IA Summit 12: Collaging
The last presentation I attended on day 1 of the summit was Collaging: Getting Answers to the Questions You Don’t Know to Ask by Kyle Soucy. I very much enjoyed this presentation as this is not a technique I had ever thought of using in this context before. However, I now see how it could be very beneficial and it is something I definitely plan on using in the future
The presentation started with an exercise where we got to see Collaging in action. One of the members of the audience went on stage and chose photos that she felt reflected her experience with Facebook. While she was doing this Kyle talked to us about the technique.
It is important to have a large set of completely unrelated and undirected pictures. In the demo she was using pictures on sticker paper, but said she has had better luck with simple printouts and tape. You ask the participant, or participants to choose the pictures that speak to them about their experience. Tape the pictures they’ve chosen to a pieces of paper and write a small caption about why they chose each photo. When they are finished she recommends picking a photo and asking them to tell you about why they picked it instead of asking them to anser specific questions. This is because many of the questions that this method answers are not the types of questions that can be directly asked, they must instead be elicited.
Background and Usage
Collaging is considered a Projective Technique and has roots in psychology. Some of these roots are:
- Rorschach Test – People tell you want they see in an inkblot.
- Thematic Apperception Test (TAT) – The participant tells a story about the particular image of a scene being shown to them.
- Kinetic Family Drawing – Participant, often a child, is asked to draw a picture of their entire family doing something.
- Sentence Completion Tests – Participants are asked to complete a sentence that starts with a lead like “I need…”, or “I like…”.
- Zaltman Metaphor Elicitation Technique (ZMET) – Similar to collaging, it uses image to understand people thoughts and feeling around particular brands to help with marketing and brand placement. – Kyle recommends the movie The Greatest Movie Ever Sold as a great example of brand placement intentions.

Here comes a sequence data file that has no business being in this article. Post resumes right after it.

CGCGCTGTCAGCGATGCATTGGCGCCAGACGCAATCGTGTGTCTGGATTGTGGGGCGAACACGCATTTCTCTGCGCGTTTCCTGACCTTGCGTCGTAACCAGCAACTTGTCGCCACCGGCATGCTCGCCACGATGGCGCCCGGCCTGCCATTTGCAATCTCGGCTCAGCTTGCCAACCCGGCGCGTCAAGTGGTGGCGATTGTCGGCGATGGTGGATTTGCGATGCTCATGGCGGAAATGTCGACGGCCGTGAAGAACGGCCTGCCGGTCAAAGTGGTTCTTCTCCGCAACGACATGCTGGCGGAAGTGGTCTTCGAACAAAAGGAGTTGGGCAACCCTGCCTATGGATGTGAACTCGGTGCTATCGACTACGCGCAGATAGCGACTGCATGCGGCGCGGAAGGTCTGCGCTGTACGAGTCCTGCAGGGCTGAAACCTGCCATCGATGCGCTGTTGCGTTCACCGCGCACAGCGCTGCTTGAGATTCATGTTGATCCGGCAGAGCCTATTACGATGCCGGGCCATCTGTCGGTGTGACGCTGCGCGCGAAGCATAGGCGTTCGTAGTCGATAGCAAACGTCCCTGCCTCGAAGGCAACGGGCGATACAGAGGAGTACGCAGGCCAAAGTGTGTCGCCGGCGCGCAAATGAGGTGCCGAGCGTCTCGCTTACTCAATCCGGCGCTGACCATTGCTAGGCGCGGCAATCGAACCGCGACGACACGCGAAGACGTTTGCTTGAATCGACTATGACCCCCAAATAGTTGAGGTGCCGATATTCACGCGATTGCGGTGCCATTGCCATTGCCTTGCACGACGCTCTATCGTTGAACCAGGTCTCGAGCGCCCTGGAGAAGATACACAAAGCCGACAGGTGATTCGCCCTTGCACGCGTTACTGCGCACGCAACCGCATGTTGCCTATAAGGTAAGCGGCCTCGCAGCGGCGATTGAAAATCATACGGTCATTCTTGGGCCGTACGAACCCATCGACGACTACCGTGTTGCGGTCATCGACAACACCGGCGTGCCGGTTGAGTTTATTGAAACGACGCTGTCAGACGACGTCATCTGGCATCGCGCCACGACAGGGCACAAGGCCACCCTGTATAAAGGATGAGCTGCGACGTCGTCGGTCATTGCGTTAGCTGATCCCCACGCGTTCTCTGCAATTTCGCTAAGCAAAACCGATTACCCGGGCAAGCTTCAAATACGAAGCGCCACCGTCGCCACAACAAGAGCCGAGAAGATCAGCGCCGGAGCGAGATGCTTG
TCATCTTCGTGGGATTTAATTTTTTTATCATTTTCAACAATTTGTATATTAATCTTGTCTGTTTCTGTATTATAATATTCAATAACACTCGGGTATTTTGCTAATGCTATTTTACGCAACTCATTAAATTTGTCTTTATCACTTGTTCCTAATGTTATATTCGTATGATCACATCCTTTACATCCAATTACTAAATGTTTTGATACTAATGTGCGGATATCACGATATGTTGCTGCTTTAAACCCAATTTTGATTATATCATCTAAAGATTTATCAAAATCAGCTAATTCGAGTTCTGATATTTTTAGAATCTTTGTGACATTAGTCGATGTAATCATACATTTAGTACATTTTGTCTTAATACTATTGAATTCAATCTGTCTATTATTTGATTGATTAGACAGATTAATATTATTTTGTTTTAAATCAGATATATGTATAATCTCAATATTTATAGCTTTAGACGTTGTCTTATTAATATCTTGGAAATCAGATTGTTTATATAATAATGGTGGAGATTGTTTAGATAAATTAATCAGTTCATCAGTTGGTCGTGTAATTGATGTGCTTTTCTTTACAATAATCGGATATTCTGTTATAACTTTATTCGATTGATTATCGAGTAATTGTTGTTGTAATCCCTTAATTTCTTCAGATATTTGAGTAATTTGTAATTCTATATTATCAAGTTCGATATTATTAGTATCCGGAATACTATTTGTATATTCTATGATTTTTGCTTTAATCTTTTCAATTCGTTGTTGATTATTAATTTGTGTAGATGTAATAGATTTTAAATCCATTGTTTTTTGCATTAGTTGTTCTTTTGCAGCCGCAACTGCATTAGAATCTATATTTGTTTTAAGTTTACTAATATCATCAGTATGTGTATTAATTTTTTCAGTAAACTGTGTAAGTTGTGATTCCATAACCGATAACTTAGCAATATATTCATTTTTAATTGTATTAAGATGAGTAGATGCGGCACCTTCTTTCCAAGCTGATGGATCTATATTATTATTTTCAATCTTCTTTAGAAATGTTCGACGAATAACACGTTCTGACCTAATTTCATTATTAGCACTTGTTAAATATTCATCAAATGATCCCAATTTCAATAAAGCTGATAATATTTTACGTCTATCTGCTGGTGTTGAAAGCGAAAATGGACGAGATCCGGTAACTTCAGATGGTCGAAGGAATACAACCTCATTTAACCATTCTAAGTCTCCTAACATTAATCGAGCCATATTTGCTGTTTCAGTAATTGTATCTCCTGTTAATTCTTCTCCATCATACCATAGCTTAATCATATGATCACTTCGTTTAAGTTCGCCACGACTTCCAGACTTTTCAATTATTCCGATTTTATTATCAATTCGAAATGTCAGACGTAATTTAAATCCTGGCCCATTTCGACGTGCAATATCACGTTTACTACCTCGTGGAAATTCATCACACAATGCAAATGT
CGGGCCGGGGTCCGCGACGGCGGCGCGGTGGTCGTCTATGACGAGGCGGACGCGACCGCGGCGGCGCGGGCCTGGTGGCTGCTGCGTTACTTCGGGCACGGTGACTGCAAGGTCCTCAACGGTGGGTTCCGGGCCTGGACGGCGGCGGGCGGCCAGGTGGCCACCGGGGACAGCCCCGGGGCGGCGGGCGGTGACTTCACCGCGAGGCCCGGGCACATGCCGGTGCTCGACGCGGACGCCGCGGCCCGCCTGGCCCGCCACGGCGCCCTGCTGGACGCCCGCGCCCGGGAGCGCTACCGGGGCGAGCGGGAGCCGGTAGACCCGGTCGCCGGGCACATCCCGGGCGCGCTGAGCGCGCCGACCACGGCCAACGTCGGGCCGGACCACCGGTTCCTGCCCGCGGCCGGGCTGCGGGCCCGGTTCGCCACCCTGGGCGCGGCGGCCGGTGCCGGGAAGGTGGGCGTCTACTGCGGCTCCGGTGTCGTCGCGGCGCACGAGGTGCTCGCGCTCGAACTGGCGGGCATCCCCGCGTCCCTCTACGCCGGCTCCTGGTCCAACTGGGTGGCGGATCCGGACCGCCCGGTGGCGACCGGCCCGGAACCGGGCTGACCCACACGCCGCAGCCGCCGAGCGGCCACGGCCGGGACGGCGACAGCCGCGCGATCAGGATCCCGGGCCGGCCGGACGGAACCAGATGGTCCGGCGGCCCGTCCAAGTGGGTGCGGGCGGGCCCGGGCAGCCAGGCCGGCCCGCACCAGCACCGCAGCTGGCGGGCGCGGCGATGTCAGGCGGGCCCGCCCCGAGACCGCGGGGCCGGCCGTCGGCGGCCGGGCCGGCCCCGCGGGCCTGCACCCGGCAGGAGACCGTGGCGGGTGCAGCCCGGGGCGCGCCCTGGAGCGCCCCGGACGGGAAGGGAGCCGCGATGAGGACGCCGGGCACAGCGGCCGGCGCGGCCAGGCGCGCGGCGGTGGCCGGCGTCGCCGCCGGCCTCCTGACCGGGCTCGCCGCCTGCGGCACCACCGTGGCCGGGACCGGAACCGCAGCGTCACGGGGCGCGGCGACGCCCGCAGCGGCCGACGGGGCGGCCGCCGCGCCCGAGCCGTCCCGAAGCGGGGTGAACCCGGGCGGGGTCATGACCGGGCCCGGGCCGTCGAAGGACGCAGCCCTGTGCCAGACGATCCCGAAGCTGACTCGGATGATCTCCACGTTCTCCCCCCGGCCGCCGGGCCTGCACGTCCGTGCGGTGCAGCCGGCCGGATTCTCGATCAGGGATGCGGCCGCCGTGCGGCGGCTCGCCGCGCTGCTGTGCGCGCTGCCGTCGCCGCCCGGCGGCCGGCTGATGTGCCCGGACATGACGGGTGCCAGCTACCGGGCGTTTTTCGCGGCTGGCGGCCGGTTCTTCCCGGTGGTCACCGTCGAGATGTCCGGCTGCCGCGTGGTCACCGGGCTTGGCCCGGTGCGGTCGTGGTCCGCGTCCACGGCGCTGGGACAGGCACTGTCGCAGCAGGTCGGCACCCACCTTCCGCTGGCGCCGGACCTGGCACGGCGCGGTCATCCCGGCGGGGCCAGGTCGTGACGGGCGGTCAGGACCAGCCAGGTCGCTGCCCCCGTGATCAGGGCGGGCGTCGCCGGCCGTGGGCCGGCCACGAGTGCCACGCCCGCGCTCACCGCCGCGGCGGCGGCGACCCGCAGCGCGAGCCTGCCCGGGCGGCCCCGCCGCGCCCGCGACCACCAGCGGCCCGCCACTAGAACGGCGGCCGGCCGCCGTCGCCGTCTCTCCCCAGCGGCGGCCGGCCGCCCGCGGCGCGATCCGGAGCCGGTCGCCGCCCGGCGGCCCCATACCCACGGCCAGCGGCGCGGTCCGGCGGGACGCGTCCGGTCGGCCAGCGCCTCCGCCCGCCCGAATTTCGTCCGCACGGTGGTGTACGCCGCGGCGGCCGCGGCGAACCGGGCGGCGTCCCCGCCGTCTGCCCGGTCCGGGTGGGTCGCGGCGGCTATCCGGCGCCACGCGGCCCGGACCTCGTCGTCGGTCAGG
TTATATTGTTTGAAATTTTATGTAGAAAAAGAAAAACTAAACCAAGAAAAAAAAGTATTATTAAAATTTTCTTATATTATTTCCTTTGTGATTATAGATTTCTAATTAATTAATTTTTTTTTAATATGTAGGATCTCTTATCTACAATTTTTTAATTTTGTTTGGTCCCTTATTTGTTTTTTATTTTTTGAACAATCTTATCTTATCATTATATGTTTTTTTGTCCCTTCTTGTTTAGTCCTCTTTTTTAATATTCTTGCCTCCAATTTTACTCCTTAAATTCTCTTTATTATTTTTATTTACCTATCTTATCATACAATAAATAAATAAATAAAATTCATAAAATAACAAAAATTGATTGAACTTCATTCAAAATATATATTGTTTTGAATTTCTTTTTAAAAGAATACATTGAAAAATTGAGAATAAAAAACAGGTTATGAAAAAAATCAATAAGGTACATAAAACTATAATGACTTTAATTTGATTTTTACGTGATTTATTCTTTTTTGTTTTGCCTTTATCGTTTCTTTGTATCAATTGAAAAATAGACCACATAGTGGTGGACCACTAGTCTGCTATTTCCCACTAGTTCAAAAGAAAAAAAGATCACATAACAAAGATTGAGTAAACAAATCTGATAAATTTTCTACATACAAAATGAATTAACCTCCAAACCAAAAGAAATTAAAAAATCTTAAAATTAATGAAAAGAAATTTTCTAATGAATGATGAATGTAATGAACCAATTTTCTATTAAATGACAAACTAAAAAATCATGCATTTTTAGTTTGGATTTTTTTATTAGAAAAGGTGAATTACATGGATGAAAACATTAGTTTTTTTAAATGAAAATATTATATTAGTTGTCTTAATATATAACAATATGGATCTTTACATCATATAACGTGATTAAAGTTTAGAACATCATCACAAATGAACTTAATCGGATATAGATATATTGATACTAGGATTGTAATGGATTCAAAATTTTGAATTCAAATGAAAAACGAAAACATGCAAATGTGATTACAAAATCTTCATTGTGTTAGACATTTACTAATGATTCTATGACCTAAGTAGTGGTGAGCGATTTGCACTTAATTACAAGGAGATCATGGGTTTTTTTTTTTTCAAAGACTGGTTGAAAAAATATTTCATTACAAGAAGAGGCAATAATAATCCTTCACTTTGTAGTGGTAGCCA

Collaging is also used in many other fields, such as:
- Marketing – Used to understand feeling and responses to advertisements and brand associations.
- Management – Used to assess and evaluate employees motivations and drives.
- Sociology – Used to understand communities, and innovative adoptions.
- Cultural Anthropology – Used to study and assess cultural meaning.
- User Experience – To better understand the users perspective, and how to design for it.
Conclusion of the Live Demo
About this time the audience participant collaging on stage for the live demo was about finished so we got to see the photos she had chosen, and hear her talk about why she chose them. Here’s a summary of what she picked to illustrate her feelings about Facebook:
- A photo of what appears to be many different colored wires coming out of a machines. She described this as security and intertwining, and talked about how she manages her security on Facebook, only letting 75 of her friends actually see the majority of what she posts.
- A photo of two people in love. She said this reminded her of all of the engagement photos that seem to be inundating her news feed lately.
- A photo of two people holding hands. This reminded her of her travels and the connectedness of all of the people and places she has been.
Kyle notes that Collaging does not fit every situation, and instead is simply another tool to add to the toolbox. It is most useful with sensitive data, and information that is hard to express.
“95% of our thoughts and feelings are unconscious” – Gerald Zaltman
How to Conduct a Collaging Study
- Choose a topic of interest
- Create a collage board and get pictures
- Be careful to ensure randomness and no theme
- 11×17 paper where they can post on the left, and write captions on the right of each image
- 150-200 images
- Sticky images can be used, but it makes it harder for people to change their minds
- Takes about 20 minutes
- leave the room, and give them at least 10 minutes without feeling the pressure of being observed.
- Conduct the Analysis
- Doesn’t matter the pictures they choose, so much as why they chose it.
- Be careful not to include images that are too salient, or people may pick them just because they are compelling images.
- If they can’t relate the pictures back to the theme being reviewed, simply omit those from the analysis.
Her article on Collaging can be found here at UX Smashing Magazine: Collaging: Getting Answers To The Questions You Don’t Know To Ask.